I lead a program called Summer RISE for rising 5th and 6th graders. We meet at Park Avenue Baptist Church. With a commercial kitchen, a library, my classroom with several breakout rooms, a big rec room and even a full gym, we are really blessed to have such a wonderful facility to call home. Because most of my students are 6th graders, they’ll be going to Calvin House for the first time in the Fall. In order to help with that transition and to be able to do other large activities like skits and sport clinics, we have the Calvin House students come to Park Ave on Wednesdays.
Our Wisdom of the Word (WOW time) was in Daniel this Wednesday. We are exposing our students to individuals in the scriptures that by circumstance or by direct call, were asked to go beyond their own self-imposed expectation of themselves regardless of the culture and circumstances around them. Our lesson was simple today. It was just about Daniel and his 3 friends keeping the names that were given to them to remind themselves of who they were in God’s site and not to let the world (in this case Babylon) steal their identity or label them with something else that reflect the current culture and the false idols.
Then we moved into our ThinkTank Room. This is a room where we take risks, RISE to a challenge, Work to Make it Work with our team, and try new things. Only positive encouraging feedback is given in this room and we work to support each other when doing hard things. So we broke up into groups to do an exploration initiative(EI).- We spend time doing some sort of physical challenge that involves communication, problem solving, or brainstorming. Our activity today was a Name Game. It was super simple and super fun. My team of all boys stood in a circle and while holding a squishy ball, we said our name then threw it to another person. After doing that for awhile, we changed the game; we looked a person in the eye, said their name and threw them the ball. Lastly, we made a pattern with the ball where everyone had their name called out once so that no one was skipped. Once we got that down, with one ball, I threw another ball into the mix so that 2 balls were going in a pattern. If a ball got dropped, we waited. Simple, right?
After that game, we shouldered up (stood shoulder to shoulder in a circle) and dropped our heads and closed our eyes. Each boy went around the circle and said each persons name without looking. Everyone knew them by heart. Before we closed, I talked about how there is a God in heaven who knows your name and that when He calls you to do something for Him that’s out of your comfort zone and feels hard, that He knows you so well, He can call you by name. I told them that we’d be journaling after lunch about how it feels to have this circle of boys, your new team, look you in the eye and call you by your own name. One young man from Calvin House popped his head up and said, “It makes me feel…like….regular.” Well I broke my own rule that morning. Some of the boys smiled and giggled and said something a little snide like, “Boy, it just feels regular.” We were late for lunch and I let it go which was the wrong thing to do. He happened to be next to me, so I patted his back, made eye contact, gave him an affirming nod and whispered, “Thanks for sharing.” I tried to fist bump him, but I was left hanging.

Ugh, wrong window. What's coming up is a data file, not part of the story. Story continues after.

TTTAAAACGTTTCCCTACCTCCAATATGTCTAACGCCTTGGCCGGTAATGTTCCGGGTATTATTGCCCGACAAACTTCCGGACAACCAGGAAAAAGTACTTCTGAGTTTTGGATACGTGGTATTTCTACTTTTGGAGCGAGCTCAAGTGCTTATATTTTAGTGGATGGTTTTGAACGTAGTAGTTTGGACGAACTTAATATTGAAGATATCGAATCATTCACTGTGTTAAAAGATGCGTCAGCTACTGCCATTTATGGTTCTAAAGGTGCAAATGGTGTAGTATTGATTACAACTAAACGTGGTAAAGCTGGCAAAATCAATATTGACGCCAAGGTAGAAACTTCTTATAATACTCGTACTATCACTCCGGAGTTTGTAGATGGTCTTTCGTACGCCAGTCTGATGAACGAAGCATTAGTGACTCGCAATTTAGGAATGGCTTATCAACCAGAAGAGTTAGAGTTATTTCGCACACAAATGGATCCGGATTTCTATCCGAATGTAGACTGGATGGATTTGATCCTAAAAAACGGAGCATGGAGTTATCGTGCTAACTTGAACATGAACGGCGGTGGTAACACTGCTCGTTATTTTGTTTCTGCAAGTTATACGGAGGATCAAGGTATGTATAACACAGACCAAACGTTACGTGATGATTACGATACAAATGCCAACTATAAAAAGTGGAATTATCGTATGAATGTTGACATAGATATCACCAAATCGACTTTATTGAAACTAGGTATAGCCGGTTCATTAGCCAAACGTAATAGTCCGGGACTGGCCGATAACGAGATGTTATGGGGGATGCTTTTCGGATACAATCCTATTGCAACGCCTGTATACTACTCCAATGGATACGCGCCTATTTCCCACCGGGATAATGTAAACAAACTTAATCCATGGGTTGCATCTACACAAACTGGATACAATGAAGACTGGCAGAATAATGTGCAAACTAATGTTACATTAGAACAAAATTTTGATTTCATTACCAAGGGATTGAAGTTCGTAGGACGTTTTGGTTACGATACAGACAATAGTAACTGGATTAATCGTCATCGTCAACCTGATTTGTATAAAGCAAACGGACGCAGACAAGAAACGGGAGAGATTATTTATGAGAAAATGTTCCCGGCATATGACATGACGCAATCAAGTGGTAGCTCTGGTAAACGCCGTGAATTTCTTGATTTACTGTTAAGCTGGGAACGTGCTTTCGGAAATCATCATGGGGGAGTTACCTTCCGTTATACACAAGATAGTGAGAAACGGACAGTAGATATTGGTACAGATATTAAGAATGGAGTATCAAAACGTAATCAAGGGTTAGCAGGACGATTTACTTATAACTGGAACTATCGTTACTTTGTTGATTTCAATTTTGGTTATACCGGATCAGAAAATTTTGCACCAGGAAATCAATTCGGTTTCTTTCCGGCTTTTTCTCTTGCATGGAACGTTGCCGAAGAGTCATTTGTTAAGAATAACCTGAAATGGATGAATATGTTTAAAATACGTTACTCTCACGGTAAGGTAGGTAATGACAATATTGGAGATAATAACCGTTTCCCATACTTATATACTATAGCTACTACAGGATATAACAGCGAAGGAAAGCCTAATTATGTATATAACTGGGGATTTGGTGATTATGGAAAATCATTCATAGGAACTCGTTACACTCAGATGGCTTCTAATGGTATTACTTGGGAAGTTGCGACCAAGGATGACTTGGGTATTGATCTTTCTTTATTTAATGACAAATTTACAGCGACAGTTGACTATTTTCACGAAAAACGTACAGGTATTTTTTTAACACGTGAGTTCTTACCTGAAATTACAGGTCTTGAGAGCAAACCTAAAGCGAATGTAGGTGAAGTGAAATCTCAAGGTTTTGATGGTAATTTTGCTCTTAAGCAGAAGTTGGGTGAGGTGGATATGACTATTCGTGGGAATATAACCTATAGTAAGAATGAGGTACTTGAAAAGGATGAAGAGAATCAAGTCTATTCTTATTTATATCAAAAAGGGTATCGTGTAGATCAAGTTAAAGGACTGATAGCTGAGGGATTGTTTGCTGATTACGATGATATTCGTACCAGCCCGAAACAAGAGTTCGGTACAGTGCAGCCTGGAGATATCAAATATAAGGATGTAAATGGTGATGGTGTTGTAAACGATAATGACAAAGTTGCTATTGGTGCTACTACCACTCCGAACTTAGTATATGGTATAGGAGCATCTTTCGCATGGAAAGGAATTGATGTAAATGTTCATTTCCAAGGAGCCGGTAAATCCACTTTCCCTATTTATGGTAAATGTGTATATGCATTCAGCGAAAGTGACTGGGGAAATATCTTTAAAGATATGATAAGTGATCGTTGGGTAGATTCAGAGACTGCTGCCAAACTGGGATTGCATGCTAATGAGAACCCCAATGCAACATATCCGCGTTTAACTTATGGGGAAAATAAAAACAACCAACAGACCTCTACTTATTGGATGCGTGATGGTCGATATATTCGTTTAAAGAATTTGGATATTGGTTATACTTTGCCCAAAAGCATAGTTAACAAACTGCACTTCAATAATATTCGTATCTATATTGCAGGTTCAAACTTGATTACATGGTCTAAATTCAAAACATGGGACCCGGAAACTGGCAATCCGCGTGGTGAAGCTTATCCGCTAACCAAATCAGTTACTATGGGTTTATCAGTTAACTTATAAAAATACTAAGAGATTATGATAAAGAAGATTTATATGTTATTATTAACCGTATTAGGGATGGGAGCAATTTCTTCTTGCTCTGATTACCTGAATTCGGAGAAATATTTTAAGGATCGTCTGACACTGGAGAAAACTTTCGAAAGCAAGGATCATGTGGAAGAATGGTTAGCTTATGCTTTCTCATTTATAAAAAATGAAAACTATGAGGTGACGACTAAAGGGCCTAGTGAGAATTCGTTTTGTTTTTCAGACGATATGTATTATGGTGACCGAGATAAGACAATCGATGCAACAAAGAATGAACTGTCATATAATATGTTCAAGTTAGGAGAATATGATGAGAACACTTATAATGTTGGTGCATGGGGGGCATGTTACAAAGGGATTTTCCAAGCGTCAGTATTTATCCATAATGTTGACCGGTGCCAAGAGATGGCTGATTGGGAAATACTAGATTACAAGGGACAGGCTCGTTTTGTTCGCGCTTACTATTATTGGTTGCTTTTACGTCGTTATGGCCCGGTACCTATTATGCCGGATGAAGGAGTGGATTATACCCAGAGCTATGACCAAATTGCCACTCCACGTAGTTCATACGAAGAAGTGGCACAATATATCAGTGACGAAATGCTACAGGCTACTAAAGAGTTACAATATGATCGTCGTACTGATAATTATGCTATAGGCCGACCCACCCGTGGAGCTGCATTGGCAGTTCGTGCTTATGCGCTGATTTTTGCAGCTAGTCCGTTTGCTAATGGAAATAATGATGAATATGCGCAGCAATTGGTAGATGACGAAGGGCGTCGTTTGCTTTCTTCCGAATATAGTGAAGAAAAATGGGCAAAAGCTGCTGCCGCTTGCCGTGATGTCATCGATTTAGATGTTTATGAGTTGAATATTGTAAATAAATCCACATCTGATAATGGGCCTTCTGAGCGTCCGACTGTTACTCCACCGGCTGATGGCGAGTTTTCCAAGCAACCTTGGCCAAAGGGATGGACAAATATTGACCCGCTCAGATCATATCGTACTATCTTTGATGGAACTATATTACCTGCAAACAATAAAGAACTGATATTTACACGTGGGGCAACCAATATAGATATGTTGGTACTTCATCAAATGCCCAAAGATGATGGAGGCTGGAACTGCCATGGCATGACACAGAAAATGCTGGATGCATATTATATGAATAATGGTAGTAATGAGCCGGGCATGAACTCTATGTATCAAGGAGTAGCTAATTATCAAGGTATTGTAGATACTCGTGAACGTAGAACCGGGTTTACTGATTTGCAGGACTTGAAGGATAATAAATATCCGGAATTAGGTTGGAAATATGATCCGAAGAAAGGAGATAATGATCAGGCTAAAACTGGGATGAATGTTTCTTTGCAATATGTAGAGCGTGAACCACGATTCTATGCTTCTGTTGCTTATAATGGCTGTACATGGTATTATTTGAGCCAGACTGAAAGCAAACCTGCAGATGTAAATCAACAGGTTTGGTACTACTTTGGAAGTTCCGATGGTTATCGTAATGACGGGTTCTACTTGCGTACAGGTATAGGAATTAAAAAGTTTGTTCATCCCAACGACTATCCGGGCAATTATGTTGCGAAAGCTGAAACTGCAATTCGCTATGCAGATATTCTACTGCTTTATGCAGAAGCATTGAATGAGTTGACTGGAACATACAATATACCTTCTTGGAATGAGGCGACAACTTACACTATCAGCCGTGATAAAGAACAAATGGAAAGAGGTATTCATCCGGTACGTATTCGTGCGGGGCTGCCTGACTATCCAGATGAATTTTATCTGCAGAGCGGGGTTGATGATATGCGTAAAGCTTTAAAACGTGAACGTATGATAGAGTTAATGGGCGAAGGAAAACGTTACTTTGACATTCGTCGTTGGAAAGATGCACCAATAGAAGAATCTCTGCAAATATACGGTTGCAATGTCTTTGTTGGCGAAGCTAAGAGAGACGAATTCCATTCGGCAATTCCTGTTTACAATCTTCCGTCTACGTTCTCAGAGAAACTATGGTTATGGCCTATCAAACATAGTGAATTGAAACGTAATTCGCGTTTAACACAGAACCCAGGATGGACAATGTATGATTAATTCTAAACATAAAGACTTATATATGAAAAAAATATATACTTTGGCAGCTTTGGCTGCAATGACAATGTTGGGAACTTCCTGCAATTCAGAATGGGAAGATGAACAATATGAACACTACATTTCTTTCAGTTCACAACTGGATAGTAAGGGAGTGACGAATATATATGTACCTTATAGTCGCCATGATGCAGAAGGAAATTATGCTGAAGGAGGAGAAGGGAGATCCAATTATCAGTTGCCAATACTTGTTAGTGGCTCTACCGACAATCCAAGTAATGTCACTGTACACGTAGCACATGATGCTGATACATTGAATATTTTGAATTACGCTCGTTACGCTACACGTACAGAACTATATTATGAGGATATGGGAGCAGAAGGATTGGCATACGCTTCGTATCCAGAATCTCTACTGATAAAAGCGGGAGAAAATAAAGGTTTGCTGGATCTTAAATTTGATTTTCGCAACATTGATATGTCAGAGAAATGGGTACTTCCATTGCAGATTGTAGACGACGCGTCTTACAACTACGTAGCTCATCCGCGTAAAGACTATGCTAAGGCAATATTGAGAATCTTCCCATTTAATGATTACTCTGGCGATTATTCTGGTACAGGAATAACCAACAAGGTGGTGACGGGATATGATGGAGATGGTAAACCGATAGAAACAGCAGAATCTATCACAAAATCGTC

While we were down in the cafeteria, this young man walked over to the trash can to throw his lunch away and I happened to be standing there. He made quick eye contact with me so I said his name and asked him what he thought of the morning session. After a couple of non-committal statements and shoulder shrugging, he asked me, “You know what like, regular means, right?” This was my chance to fix a broken place in ThinkTank, so I stepped in, put myself in a humble posture and told him how sorry I was with the way that I treated his feedback and that I’d like to know what he meant by the word regular. I said, “Help me understand that word, what’s another word that describes regular?” He popped his eyes up to the ceiling, thought for a second, then looked down and said. ‘Just normal’. When I made eye contact with him I could tell , he was dead serious. He wanted to clarify his position. I shook my head and said, “Yeah, it makes me feel regular too.” He turned and walked back to the table.
It was probably a 30 second conversation, but it spoke volumes to me. My prayer is that these students can look past their own circumstances in their family situation, their school setting and their culture pressures and set their eyes on all of God’s bountiful provision He has for them in Christ. I want so much for them to elevate their thinking about who they are and see that in Christ all spiritual blessings come from a relationship with Him. But there was one thing I didn’t anticipate. Before they can even begin to think that way, they first have to see themselves as “regular”. This young man had eye contact with boys who didn’t know him and now they do and for him, that was enough to make him feel noticed, included, seen, acknowledged….normal. And I’m claiming that as a first step in a long line of steps that God is using to show each of them, or at least this young man, that they are worthy in His sight.